It is one of seven organisations to receive grants totally totalling £10,200 from the town council’s Community Support Fund.
“This money has contributed greatly to the running of our community kitchen workshop,” said Dr Claire Mould, chief executive of OPENhouse. “This will benefit the young people we work with enormously, providing them with the cookery skills they need to live independently when they leave us.
“In addition to that it will contribute to the community as a whole as OPENhouse is keen that our community kitchen is just that, “a community kitchen” accessible to all community groups who would benefit from this resource.”
OPENhouse, based in Gloucester Street, supports up to 60 vulnerable and young people at any one time. It provides housing, education, training, education, support and advice.
Emily Laws, aged 17, from Stroud is studying creative crafts at OPENhouse. It is helping her get back into education after she had to quit school when she was diagnosed with ME (myalgic encephalopathy).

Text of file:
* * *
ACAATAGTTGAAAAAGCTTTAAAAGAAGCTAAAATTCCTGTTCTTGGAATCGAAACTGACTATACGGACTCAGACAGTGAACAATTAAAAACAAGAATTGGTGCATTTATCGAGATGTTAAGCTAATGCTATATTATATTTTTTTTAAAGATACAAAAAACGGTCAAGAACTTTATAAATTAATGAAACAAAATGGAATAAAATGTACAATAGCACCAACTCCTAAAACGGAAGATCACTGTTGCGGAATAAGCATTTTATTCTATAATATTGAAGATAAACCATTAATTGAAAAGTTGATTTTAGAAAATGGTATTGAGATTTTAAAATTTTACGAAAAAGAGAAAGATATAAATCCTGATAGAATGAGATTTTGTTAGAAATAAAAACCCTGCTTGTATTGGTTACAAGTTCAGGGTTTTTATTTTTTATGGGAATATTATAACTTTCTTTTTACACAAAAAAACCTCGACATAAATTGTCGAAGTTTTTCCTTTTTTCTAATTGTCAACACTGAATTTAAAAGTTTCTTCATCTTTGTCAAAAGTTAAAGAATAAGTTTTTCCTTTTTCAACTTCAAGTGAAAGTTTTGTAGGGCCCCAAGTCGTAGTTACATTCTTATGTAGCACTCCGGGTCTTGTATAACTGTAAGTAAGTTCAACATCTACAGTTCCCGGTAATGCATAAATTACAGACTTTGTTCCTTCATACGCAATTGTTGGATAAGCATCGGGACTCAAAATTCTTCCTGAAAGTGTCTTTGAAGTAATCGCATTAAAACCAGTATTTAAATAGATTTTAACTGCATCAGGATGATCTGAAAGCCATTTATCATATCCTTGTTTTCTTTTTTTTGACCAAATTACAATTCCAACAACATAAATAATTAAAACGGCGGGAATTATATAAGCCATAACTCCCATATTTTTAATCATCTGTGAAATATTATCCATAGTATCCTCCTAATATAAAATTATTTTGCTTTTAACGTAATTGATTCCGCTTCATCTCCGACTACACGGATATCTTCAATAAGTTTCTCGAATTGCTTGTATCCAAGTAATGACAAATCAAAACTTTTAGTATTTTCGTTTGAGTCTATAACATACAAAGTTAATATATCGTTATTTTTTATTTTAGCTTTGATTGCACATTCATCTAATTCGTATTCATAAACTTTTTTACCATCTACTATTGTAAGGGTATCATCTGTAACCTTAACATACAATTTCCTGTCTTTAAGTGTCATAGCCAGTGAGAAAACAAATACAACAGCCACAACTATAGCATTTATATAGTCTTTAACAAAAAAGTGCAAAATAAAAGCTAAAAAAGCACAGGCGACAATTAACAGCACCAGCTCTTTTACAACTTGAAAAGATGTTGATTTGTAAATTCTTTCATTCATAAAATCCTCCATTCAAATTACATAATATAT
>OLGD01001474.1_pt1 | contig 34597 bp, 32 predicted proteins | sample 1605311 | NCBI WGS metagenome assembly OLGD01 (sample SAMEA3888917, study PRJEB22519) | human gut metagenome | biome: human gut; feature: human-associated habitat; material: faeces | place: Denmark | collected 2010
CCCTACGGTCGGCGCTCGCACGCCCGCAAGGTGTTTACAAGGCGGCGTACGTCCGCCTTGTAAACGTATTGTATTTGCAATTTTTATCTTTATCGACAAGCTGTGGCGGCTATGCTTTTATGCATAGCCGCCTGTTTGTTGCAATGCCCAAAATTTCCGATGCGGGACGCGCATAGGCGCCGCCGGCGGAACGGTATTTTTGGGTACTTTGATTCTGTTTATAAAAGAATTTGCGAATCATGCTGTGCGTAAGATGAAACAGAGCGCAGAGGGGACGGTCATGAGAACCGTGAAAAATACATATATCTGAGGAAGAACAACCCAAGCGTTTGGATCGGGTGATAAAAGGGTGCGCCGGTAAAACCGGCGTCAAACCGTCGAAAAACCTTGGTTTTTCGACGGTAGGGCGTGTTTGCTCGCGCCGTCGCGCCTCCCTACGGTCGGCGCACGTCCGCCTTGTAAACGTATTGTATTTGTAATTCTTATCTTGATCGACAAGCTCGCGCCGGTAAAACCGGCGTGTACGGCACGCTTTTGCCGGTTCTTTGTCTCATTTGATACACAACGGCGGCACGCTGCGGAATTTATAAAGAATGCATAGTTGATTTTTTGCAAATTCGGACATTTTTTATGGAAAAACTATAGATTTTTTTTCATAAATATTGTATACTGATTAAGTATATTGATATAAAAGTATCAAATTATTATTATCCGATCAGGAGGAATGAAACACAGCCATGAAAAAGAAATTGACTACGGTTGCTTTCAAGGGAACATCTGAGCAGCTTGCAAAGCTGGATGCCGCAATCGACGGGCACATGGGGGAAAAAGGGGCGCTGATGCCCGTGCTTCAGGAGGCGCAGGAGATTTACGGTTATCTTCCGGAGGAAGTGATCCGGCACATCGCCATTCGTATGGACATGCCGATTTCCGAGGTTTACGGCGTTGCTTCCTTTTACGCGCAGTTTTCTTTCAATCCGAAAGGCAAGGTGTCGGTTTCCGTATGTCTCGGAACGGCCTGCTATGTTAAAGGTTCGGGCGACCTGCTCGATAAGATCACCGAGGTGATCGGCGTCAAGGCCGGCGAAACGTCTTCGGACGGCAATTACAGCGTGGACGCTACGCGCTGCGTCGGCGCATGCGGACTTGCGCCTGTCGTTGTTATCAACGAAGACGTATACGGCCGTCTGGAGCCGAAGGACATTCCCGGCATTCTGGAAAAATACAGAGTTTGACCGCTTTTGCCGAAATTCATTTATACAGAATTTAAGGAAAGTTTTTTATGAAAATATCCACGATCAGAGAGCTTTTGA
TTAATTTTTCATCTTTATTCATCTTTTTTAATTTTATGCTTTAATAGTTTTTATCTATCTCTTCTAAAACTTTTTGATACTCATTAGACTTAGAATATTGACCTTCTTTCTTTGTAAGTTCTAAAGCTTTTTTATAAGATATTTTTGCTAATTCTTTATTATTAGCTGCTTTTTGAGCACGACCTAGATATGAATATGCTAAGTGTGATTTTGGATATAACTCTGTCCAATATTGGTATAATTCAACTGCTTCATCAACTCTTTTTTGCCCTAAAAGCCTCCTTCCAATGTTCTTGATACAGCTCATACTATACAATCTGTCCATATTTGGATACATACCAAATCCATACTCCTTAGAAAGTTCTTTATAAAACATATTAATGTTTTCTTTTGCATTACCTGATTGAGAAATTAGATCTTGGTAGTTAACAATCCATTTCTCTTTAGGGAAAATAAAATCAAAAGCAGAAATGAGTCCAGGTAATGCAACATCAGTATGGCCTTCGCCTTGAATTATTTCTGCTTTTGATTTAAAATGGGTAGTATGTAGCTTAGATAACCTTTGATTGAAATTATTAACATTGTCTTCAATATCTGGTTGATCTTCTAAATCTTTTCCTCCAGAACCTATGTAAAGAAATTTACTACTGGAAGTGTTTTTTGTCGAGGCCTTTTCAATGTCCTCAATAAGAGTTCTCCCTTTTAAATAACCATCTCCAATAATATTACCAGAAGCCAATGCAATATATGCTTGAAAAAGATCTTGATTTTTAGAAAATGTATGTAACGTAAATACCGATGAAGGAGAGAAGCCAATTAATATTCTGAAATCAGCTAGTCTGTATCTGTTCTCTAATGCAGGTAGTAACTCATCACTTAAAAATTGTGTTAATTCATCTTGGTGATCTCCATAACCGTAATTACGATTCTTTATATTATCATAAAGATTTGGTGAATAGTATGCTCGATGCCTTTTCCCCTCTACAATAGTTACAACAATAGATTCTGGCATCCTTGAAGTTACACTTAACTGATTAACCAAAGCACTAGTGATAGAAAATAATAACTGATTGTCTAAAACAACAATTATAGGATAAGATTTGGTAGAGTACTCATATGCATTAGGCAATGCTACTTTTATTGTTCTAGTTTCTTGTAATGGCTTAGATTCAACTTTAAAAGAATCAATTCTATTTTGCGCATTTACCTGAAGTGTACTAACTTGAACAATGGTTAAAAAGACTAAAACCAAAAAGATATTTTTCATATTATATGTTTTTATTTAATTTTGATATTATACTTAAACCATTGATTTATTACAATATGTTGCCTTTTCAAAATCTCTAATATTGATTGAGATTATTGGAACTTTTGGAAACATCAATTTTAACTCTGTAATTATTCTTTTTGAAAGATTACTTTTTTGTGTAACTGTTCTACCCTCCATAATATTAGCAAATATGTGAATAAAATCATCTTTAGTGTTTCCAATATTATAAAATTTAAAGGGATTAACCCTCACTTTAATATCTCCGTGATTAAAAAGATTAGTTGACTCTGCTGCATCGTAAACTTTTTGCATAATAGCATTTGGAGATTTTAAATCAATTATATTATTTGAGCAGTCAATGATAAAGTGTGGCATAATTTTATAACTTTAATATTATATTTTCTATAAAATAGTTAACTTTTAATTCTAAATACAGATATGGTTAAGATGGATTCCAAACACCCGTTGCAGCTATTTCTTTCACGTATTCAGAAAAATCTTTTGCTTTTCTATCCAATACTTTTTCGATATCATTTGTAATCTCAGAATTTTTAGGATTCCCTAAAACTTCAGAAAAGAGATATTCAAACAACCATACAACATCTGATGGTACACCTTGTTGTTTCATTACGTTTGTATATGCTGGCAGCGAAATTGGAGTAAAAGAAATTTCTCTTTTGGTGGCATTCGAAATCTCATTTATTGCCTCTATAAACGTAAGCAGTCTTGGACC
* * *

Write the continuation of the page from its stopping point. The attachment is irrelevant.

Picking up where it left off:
“It allows me to do a few hours at a time of study and then to have time off if I need it,” said Emily who hopes to go on and become a clothes designer. “Coming here has helped me regain my confidence.”
Amanda Moriarty, Stroud town mayor, said meeting the young people and seeing the work of OPENhouse was inspirational.
“Our young people are the future of our town and they deserve all the support we can give them. Our Community Support Fund was created to help worthy projects exactly like this,” said Amanda.
The Community Support Fund is a £50,000 pot. Groups can apply for grants of between £500 and £3,000.
Other groups to receive grants were: Maypole Youth Group (£1,700), Home-Start Stroud & Dursley (£813.80), Stroud Valleys Project (£250), Stroud Beresford (£2,750), The Uplands Care Service (£3,000) and The Door (£1,500).
The next deadline for applications is October 15. Application forms are available to download or visit the town council offices.